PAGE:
With summer holidays coming to a close, things have been getting busy for our UNSW elite athletes. Let's check in with them as they been smashing sixes, scoring goals and hitting the gym.


UNSW Science student Carly Leeson had a sensational game in the Women's National Cricket League this week. Although her ACT Meteors team weren't able to get the win against the NSW Breakers, Carly put up a strong fight, coming in number eight when her team was in crisis and top scored with 56 from 63 balls. She then took the important wicket of Breakers captain Alyssa Healy, who was looking dangerous on 34 to give her team a shot at winning the game. Although they weren't able to come away with the win in the end, it was an impressive performance from the young player, finishing with the best performance for her team with the bat and ball. Her team will play next against Western Australian on 4 February in Canberra.

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A post shared by Carly Leeson (@carly_leeson) on Sep 25, 2019 at 1:46am PDT


UNSW Business School student Tim Brand has been working hard in preparation for the Kookaburras' first match of the 2020 FIH Pro League. As the defending champions, they will be the team that everyone wants to beat and will need to be on top of their game to secure the back-to-back championships. Tim finished 2019 in excellent form, helping his NSW Pride team to the premiership in the new national league, Hockey One, scoring three goals in their 8-3 win over Brisbane. The team has been preparing in Sydney all week and will play two games against Belgium this weekend - at 6:30pm on Saturday and 5:30pm on Sunday - both at the Sydney Olympic Park Hockey Centre.

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A post shared by Tim Brand (@timbrand1) on Aug 11, 2019 at 3:04am PDT


Coming into her second year at the Giants, UNSW Law/Psychology student Matilda McDonell has been working hard in preseason with her team. From gym sessions to courtwork, the team is looking fit and ready for the upcoming preseason tournament. They will hope to improve on their Super Netball finish in 2020 after missing the finals by the narrowest of margins in 2019.

A post shared by Tilly McDonell (@tilly_mcdonell) on Dec 3, 2019 at 2:02am PST


UNSW Business School student Henry Hutchison is getting Tokyo ready with the Australian Rugby 7s team as they prepare for their Olympic journey. After a disappointing finish in Rio, the Australians will be desperate to prove themselves on the world stage this August. With the team now officially qualified for the Olympics, they are training hard to put themselves in the best position to win a medal. Meanwhile in the 15s, UNSW's 2019 Indigenous Athlete of the Year Triston Reilly and 2019 Blues award winner Ned Hanigan are deep into preseason with the NSW Waratahs. The start of the season is fast approaching with the Waratahs' first game against the Crusaders in Nelson on Saturday 1 February.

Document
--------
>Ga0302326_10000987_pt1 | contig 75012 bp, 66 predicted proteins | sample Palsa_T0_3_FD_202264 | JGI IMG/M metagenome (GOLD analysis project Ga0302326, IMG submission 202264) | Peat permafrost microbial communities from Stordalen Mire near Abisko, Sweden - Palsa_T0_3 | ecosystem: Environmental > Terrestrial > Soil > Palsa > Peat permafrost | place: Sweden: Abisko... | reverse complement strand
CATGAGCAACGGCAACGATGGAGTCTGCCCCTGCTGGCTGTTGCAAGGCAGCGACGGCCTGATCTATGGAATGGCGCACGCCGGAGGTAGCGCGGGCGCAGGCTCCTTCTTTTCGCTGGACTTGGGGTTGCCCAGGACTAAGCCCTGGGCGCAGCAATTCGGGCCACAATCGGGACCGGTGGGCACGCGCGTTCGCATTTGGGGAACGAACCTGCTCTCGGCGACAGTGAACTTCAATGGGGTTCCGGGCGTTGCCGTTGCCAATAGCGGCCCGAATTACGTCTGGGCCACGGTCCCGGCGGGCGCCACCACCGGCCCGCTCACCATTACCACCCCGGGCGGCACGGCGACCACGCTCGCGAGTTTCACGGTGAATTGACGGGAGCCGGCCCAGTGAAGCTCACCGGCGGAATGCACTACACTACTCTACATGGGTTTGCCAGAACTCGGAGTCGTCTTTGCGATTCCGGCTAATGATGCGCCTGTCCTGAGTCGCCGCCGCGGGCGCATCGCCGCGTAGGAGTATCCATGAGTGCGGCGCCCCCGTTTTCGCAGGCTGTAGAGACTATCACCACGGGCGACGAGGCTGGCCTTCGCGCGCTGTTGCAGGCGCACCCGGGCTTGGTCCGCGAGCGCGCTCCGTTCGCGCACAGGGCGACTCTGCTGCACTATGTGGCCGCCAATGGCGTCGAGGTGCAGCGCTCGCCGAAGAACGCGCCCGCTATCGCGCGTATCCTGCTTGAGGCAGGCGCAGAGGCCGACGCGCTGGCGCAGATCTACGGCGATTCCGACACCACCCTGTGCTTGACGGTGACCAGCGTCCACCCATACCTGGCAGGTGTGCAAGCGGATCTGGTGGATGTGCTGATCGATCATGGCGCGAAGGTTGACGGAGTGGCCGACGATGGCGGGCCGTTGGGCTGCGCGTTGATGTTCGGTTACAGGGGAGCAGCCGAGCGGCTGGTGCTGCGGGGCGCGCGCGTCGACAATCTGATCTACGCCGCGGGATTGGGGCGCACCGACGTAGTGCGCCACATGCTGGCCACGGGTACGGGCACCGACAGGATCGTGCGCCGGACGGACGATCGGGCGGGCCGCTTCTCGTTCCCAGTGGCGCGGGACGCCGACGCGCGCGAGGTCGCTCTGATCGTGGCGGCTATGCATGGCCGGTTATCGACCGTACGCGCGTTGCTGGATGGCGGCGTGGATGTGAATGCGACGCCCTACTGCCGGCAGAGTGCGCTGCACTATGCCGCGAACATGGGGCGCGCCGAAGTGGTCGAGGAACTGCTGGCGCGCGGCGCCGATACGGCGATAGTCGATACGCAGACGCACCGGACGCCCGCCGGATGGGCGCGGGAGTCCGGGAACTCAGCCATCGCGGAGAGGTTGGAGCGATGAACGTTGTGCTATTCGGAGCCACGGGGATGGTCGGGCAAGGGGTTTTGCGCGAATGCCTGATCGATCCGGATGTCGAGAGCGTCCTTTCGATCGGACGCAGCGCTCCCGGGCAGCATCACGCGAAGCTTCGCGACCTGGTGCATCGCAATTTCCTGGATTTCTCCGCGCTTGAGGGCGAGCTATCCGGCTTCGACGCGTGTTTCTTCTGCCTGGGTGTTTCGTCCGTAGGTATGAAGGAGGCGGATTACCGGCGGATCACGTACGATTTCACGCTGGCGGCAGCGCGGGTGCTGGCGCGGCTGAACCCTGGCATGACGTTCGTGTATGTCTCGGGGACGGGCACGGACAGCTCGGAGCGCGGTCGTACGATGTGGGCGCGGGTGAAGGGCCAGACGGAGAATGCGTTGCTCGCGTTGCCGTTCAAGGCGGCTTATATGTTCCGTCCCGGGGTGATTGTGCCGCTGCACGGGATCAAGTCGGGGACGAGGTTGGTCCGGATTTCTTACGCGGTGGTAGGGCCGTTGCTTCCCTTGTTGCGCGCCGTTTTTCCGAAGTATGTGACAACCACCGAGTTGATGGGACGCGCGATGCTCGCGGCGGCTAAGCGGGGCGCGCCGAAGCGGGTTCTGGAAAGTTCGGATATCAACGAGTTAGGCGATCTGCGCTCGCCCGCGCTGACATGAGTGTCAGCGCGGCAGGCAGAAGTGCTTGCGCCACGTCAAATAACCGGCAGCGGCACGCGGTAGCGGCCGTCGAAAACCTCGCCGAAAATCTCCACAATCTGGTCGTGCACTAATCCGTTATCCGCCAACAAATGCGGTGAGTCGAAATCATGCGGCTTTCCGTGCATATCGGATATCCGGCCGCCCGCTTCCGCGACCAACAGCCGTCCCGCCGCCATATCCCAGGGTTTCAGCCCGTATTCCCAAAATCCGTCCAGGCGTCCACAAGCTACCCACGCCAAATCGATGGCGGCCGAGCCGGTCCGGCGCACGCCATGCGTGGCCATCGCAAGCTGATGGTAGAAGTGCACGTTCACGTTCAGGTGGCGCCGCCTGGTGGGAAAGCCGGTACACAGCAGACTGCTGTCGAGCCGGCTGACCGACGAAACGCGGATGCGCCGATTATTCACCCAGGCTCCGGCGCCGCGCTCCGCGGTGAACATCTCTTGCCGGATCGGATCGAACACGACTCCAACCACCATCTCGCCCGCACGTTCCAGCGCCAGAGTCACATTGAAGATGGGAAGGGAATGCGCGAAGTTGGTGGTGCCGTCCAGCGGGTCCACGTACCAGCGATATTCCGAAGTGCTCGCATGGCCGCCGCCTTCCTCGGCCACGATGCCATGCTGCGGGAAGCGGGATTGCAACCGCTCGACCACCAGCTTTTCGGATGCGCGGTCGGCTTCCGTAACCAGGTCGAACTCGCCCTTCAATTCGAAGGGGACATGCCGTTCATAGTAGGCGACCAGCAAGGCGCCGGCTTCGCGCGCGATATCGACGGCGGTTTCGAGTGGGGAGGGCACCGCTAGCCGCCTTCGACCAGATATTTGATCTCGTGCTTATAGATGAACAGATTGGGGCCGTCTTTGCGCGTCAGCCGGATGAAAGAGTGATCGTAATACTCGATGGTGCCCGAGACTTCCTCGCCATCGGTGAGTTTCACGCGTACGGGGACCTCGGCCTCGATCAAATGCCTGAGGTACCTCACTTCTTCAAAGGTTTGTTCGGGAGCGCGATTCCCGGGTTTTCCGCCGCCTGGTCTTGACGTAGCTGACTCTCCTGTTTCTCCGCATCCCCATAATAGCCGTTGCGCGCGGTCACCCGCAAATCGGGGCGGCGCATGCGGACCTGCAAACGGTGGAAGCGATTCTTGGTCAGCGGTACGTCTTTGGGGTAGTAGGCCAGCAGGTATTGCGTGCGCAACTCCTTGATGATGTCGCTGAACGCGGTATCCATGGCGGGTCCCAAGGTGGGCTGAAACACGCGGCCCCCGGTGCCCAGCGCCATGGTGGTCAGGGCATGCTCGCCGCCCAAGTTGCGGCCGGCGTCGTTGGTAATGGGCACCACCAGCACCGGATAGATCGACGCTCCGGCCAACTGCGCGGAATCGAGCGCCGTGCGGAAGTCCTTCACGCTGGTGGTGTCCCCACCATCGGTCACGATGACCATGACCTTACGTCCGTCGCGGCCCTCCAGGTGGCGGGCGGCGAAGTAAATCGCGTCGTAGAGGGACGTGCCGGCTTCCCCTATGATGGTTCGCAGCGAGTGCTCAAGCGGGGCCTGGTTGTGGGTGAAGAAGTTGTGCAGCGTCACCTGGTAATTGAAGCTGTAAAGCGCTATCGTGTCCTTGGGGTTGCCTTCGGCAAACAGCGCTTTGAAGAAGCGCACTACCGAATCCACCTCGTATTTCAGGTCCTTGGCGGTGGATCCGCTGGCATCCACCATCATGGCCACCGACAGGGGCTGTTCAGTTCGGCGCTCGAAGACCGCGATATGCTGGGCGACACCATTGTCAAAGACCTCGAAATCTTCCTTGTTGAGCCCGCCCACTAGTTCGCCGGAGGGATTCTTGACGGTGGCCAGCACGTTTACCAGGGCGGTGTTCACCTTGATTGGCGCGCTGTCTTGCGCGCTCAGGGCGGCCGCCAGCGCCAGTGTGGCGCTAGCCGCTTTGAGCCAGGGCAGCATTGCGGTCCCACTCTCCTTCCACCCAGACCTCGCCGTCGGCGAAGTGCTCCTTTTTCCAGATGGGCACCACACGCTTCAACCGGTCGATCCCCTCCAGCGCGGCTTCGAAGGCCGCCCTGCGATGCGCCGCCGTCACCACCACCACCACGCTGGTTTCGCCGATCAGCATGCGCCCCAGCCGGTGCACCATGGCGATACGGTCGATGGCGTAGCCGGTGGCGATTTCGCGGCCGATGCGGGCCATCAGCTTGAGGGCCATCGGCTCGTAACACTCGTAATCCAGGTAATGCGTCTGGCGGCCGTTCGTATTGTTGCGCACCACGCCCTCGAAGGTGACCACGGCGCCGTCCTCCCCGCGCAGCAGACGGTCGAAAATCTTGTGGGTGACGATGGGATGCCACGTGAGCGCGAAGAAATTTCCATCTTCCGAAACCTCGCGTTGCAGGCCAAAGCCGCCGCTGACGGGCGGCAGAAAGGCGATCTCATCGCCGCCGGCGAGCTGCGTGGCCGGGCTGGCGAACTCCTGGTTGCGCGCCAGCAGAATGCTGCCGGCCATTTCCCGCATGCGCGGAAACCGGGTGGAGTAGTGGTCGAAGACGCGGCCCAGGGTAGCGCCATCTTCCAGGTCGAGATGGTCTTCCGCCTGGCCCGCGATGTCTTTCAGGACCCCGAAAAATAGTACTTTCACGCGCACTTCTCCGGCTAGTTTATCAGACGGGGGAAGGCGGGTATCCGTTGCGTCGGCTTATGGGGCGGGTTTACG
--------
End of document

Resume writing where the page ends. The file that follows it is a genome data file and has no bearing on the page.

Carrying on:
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A post shared by Henry Hutchison (@henryhutchison) on Jan 18, 2020 at 11:52pm PST


A number of our student athletes are working on their own Tokyo ambitions at the moment, with Law student Georgia Winkcup, Science student Jessica Thornton and Arts student John Gikas all in the mix to qualify for the Australian athletics team for the Olympics. Georgia is looking to qualify for the 3000m steeplechase event, while Jess is looking to the 4x400m relay team, and John is aiming for the 200m and 400m events.

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A post shared by Georgia Winkcup (@georgiawinkcup) on Sep 26, 2019 at 7:08am PDT


A number of our water polo players are working hard for inclusion in the Australian teams for the Olympics. Amy Ridge, Nathan Power and Andrew Ford are all ticking boxes on the selectors' lists - hopefully they can tick enough to make it into the final 22 (11 women and 11 men) that will be on the plane to Tokyo. A recent series of friendlies against the US were promising for both teams, with the women's team breaking a 69-game winning streak by the US over Australia but ultimately losing the series 2-1. The men's team came away 2-1 winners in the series. Nathan was thrilled with the result.

"It feels really good… I mean playing in front of a crowd like this it’s amazing, probably some of the best supporters in Australia and to be able to play under this atmosphere while you have a bit of pressure, you can really feel the atmosphere of the game, and that’s really important especially for our preparation," he told the Australian Olympic Committee. "We play these official matches, and have a big crowd to feel that pressure and to get a win in that pressure, it’s really promising for the team.The US is just like us. They’re a hard-working team, so to get these strong, hard, hit-outs through the course of the week, it’s really, really valuable for our team."

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A post shared by Nathan Power (@nathanpower) on Jul 27, 2019 at 11:35pm PDT